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Thursday, 30 January 2020

UAE 2020 Day 10: Al Ain Oasis

After a hearty brunch and a heapful of biryani, and with a mind to walk off all that calories we took the scenic route to the Al Ain Oasis. We headed in the general westerly direction past the Al Ain Cooperative Society’s Central Super Market, past Al Ain’s very own Gold Souq and changed directions south past the Masjid at Al Mutawaa Al Ain at a large roundabout before arriving at the entrance to the Oasis.


the entrance, we chatted with the friendly guard

he was pleasantly surprised that we were Malaysians

we bade him a fond farewell


Although this was not the first time that we have been here we will still filled with excitement and loved the fact that there is no entry fee to visit the Oasis. We chatted up the security personnel entrance at the entrance who was amazed that Malaysians knew about about the Oasis. 

We ambled freely into its shaded pathways and say this with conviction: if other places that we had visited were took us back in time, the Oasis gave us the distinct feeling that time stood still!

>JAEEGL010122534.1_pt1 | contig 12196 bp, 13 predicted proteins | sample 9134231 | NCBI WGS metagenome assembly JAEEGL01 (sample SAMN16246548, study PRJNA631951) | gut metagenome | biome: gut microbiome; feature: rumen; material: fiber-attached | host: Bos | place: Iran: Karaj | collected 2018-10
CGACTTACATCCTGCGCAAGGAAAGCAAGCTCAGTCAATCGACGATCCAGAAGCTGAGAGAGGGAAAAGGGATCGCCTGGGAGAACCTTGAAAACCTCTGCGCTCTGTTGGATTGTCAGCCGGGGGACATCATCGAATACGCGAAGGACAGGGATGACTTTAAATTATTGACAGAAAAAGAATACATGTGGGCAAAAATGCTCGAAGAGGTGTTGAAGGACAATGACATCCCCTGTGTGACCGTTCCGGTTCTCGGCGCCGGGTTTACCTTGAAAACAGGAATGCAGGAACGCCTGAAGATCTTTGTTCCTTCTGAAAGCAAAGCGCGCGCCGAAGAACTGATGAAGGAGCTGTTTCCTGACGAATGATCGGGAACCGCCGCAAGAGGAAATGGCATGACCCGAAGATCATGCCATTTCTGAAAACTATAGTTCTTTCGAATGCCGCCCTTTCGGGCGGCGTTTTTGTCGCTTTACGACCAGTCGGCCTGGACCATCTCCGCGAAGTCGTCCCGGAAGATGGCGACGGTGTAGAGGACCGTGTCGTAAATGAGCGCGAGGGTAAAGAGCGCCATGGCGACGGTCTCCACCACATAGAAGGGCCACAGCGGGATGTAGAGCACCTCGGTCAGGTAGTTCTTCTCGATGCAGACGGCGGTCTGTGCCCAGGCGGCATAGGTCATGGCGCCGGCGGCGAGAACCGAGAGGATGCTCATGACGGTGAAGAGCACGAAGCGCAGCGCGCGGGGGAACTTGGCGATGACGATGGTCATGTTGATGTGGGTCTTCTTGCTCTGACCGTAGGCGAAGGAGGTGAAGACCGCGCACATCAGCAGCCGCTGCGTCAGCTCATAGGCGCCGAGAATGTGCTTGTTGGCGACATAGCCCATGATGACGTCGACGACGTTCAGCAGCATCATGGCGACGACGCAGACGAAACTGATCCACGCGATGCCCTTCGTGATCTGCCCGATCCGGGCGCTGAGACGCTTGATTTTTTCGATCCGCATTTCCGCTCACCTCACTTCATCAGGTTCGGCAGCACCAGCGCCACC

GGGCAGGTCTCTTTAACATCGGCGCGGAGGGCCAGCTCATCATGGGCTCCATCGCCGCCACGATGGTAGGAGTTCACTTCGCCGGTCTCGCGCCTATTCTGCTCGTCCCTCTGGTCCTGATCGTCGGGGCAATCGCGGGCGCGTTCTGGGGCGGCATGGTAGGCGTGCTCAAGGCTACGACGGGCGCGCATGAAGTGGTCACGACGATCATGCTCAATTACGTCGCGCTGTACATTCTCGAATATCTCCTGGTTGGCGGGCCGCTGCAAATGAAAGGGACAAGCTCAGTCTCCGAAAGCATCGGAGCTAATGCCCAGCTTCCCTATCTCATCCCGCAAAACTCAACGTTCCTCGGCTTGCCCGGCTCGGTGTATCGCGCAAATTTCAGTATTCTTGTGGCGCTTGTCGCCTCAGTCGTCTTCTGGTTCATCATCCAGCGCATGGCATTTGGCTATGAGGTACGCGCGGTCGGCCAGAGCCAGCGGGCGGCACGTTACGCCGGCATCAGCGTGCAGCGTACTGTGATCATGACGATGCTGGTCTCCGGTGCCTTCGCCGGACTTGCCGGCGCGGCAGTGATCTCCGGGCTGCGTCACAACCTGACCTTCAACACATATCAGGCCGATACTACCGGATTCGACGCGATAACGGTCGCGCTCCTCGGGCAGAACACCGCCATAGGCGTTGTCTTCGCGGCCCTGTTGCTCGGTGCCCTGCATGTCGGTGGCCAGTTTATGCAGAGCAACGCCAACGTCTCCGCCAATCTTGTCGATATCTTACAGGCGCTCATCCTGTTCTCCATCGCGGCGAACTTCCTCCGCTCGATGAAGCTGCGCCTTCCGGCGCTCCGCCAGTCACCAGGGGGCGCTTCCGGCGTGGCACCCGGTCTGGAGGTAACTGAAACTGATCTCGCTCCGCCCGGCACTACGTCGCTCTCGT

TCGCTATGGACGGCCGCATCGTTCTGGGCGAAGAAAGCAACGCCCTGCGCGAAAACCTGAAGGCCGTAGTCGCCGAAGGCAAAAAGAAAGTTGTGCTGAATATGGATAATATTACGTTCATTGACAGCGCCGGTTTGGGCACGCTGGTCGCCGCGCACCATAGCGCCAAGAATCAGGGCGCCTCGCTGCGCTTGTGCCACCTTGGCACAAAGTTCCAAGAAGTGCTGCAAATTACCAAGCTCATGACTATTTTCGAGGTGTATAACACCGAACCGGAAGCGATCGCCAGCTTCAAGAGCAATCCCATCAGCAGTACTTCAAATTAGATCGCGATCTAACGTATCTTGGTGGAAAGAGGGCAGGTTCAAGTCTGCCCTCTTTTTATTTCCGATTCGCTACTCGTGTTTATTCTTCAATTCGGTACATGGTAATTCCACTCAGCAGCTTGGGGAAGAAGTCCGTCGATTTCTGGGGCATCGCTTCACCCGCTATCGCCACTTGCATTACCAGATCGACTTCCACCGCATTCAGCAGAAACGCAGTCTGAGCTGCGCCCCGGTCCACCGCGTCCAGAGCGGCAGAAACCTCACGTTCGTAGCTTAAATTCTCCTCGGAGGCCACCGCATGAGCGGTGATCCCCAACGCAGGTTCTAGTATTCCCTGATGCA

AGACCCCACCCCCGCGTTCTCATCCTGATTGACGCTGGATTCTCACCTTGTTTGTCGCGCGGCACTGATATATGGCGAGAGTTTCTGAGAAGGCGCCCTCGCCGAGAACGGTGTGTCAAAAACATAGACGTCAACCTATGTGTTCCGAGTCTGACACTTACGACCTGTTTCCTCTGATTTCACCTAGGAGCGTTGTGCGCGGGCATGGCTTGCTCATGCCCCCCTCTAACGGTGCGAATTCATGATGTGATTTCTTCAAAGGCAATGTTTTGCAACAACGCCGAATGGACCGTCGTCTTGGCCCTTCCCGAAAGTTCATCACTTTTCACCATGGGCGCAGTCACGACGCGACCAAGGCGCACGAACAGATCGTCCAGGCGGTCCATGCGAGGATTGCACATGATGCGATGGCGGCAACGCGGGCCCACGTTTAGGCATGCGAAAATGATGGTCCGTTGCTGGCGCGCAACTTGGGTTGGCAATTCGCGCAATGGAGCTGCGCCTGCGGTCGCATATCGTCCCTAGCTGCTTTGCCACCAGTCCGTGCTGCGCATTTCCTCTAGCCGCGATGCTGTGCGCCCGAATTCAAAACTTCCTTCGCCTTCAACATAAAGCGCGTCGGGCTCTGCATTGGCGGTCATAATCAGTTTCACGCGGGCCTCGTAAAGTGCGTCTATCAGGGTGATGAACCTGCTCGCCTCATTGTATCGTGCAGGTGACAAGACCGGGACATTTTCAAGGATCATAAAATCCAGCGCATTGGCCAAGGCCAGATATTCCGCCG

as we wandered along

to a place where time stood still

an amazing blend of history, travel, trade and culture

a cooling and calming forest like area

in the middle of the desert

haven for travellers of the desert since ancient times

really lives up to its name in every way

it still has palm plantations

and is still used for irrigation

quite close to Al Ain Museum

it does like like time stood still


This historic oasis sprawls across 3,000-acre and provides a unique insight into the region's inhabitants who began taming the desert 4,000 years ago. The Al Ain Oasis has been a UNESCO World Heritage Site since 2011, but only now, with the construction of an educational Eco-Centre and an extensive system of shaded pathways that wind through some 147,000 date palms, is it open to the public.  The site houses up to 100 different varieties of vegetation that surround the impressive oasis, with widespread plantations that are also working farms.


plenty of useful signage

beduin's palm-leaf house, the 'arish'

a stop over where you can get refreshments

enjoying the afternoon sun

old rusted gates harking back to olden times

a musholla or small prayer room

despite the signage we did get a little lost

entry is restricted after sunset

so do come here during the day

irrigation system called falaj still operates


After about an hour of ambling along the pathways we reached the end, and exited near the Al Ain National Museum which was closed for renovations. We then headed back to the bus station, but not before paying the local fish market a visit.

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